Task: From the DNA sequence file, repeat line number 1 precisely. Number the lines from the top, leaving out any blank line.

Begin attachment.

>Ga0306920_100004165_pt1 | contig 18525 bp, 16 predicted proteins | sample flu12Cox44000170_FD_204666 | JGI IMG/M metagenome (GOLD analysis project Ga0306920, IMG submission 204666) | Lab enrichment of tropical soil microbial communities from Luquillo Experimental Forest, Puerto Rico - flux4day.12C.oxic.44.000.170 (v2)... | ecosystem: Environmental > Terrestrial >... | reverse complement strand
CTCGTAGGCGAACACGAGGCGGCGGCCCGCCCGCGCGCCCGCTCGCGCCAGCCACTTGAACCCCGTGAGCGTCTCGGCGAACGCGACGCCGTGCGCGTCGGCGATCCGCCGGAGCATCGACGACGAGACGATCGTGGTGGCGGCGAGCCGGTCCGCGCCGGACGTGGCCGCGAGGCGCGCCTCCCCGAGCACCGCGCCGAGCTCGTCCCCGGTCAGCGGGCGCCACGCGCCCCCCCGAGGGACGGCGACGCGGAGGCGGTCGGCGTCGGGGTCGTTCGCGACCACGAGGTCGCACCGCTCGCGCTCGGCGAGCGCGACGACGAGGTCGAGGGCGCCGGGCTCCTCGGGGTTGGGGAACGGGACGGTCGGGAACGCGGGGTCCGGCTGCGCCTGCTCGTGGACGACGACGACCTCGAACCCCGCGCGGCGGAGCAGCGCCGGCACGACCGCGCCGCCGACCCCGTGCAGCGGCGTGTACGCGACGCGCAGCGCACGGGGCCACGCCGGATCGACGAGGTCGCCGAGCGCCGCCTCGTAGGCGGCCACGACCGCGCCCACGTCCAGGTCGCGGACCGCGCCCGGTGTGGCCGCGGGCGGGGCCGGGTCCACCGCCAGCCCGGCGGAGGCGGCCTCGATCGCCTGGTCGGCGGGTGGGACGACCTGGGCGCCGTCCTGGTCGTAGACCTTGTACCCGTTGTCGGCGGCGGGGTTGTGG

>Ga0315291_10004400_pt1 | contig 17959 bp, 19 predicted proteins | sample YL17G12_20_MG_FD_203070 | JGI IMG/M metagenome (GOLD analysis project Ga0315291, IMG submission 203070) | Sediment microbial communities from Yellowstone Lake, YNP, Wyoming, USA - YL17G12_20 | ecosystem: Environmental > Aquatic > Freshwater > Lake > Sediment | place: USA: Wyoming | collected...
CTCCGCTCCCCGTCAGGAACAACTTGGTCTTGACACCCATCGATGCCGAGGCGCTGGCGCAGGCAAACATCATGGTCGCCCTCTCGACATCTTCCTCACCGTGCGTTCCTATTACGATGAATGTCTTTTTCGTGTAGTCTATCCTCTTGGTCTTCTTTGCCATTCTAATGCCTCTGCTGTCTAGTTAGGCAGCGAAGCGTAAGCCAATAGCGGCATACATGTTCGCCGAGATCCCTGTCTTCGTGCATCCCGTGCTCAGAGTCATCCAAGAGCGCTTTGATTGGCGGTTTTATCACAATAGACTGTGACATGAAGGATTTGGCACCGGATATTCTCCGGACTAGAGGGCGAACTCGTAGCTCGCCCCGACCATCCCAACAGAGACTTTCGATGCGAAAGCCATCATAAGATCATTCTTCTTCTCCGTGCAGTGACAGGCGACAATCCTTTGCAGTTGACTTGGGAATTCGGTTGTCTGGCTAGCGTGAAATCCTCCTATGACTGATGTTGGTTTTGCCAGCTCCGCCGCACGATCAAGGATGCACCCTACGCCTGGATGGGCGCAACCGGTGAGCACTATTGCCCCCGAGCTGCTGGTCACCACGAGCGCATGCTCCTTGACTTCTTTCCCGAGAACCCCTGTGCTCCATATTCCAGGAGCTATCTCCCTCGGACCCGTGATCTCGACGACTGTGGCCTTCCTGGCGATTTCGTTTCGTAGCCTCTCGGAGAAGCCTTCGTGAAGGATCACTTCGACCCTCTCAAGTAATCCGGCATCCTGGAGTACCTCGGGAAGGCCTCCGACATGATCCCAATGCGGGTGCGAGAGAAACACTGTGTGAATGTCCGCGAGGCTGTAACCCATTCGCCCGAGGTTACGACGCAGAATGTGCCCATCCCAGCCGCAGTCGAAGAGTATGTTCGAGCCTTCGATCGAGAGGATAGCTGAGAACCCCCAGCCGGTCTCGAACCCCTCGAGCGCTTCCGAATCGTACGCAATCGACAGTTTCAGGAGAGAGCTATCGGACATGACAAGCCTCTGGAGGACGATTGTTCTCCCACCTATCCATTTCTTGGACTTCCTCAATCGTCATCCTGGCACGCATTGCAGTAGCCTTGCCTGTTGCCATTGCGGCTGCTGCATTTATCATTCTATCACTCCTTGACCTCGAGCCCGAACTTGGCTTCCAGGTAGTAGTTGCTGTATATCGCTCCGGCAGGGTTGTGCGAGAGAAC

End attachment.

>Ga0306920_100004165_pt1 | contig 18525 bp, 16 predicted proteins | sample flu12Cox44000170_FD_204666 | JGI IMG/M metagenome (GOLD analysis project Ga0306920, IMG submission 204666) | Lab enrichment of tropical soil microbial communities from Luquillo Experimental Forest, Puerto Rico - flux4day.12C.oxic.44.000.170 (v2)... | ecosystem: Environmental > Terrestrial >... | reverse complement strand